My friend Andrew has a great post up about the recent McSweeney’s comic contest debacle and why writers should take notice. In very short, McSweeney’s ran a contest in which the winner would get to run regular, bimonthly feature on Internet Tendency for a year (so 24 total posts). But there was no monetary compensation, and 24 separate comics is a lot of work. There was an uproar among comic artists, and McSweeney’s ended up pulling the contest. Andrew notes how this might not have happened for a writing contest:
“I don’t mean to suggest that McSweeney’s hasn’t done great things for the publishing industry, and for writers, and for schools, and for the community. But it seems like a dangerous precedent to admit that contests of the sort they run—hell, business models of the sort they run—can be “used for the purposes of exploitation.” If it’s exploitative to ask graphic artists to produce work on spec, why is it not exploitative to ask the same of writers? Are we not also creative individuals trying to make an honest living doing what we love?”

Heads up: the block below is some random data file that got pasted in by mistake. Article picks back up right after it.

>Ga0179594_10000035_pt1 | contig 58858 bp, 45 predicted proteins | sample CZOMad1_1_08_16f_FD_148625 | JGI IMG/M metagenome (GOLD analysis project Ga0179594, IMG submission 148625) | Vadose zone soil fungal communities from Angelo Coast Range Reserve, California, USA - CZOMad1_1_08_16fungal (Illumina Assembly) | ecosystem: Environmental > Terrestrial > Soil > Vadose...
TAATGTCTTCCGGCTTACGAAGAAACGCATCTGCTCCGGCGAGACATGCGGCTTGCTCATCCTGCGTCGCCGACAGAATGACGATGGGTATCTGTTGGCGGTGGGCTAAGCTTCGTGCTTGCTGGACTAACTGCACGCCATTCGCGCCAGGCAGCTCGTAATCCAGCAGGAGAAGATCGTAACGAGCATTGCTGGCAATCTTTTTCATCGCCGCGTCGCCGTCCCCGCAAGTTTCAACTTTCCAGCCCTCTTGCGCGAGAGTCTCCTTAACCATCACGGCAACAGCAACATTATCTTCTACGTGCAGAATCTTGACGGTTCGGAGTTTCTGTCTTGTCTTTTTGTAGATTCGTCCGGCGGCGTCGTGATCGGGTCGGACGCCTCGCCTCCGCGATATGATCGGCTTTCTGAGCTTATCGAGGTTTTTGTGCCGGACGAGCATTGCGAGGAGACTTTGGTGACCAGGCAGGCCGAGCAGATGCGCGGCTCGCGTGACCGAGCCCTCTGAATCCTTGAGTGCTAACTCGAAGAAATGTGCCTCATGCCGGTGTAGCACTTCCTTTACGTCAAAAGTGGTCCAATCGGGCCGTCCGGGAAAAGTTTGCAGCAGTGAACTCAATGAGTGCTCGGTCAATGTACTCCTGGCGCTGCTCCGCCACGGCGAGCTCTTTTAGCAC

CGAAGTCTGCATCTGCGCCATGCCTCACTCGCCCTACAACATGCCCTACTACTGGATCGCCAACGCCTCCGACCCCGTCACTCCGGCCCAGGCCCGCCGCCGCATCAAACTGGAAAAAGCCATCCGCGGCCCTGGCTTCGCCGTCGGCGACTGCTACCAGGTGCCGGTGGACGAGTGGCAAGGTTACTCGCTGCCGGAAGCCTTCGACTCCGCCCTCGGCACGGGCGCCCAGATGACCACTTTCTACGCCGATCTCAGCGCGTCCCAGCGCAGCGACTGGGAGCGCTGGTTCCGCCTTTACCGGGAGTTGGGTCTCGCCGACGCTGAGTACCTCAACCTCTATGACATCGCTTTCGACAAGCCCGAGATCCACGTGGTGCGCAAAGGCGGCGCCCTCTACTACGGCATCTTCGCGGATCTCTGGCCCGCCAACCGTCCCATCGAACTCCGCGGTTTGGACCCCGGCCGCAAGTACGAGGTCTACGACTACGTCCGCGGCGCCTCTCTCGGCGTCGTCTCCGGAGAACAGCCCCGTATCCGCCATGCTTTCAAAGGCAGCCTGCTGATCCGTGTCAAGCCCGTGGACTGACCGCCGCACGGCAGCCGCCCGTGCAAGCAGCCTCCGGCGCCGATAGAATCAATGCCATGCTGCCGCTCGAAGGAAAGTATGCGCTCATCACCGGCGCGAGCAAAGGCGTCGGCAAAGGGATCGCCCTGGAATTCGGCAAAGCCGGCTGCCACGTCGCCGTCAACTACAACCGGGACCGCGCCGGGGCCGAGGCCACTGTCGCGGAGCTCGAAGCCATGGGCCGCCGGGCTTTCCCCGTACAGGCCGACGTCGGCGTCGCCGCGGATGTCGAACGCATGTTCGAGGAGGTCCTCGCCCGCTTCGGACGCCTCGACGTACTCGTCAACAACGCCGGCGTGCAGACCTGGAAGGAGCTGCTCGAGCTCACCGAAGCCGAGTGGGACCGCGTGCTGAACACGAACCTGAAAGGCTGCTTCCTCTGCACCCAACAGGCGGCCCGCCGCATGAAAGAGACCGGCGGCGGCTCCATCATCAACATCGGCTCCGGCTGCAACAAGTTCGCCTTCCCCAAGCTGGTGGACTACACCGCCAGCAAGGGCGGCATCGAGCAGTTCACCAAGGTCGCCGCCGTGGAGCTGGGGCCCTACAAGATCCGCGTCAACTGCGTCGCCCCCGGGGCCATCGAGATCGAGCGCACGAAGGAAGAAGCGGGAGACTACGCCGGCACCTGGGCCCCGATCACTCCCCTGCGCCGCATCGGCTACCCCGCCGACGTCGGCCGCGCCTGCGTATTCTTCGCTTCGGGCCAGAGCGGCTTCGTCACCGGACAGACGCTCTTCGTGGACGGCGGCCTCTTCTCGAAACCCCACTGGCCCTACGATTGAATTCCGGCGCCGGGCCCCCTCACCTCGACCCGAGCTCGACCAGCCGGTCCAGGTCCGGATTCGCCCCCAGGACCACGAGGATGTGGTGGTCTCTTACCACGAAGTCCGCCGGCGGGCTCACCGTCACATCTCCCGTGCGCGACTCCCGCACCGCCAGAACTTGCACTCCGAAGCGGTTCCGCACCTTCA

Frankly, I think this would be a great opportunity for McSweeney’s to look at how it acquires content and what it can do for its writers. Most writers, even really successful ones, don’t make enough money from writing to have it be their only job. Not that McSweeney’s can save the day, but they can certainly take a step forward in fostering artists of all kinds.
0 thoughts on “Financial Expectations for Working Writers”
I think 24 is an awful lot, but I don’t see that it’s much different than making guest posts on someone else’s blog in order to get your name in front of a wider audience. Perhaps 6 months would have been more reasonable and would have seemed like a prize, rather than working for someone else for free. (And if it turned out to be really popular, the site could have commissioned the series beyond that.)
Why would I want to “work for hire” and give up my copyright? No one’s given this any thought.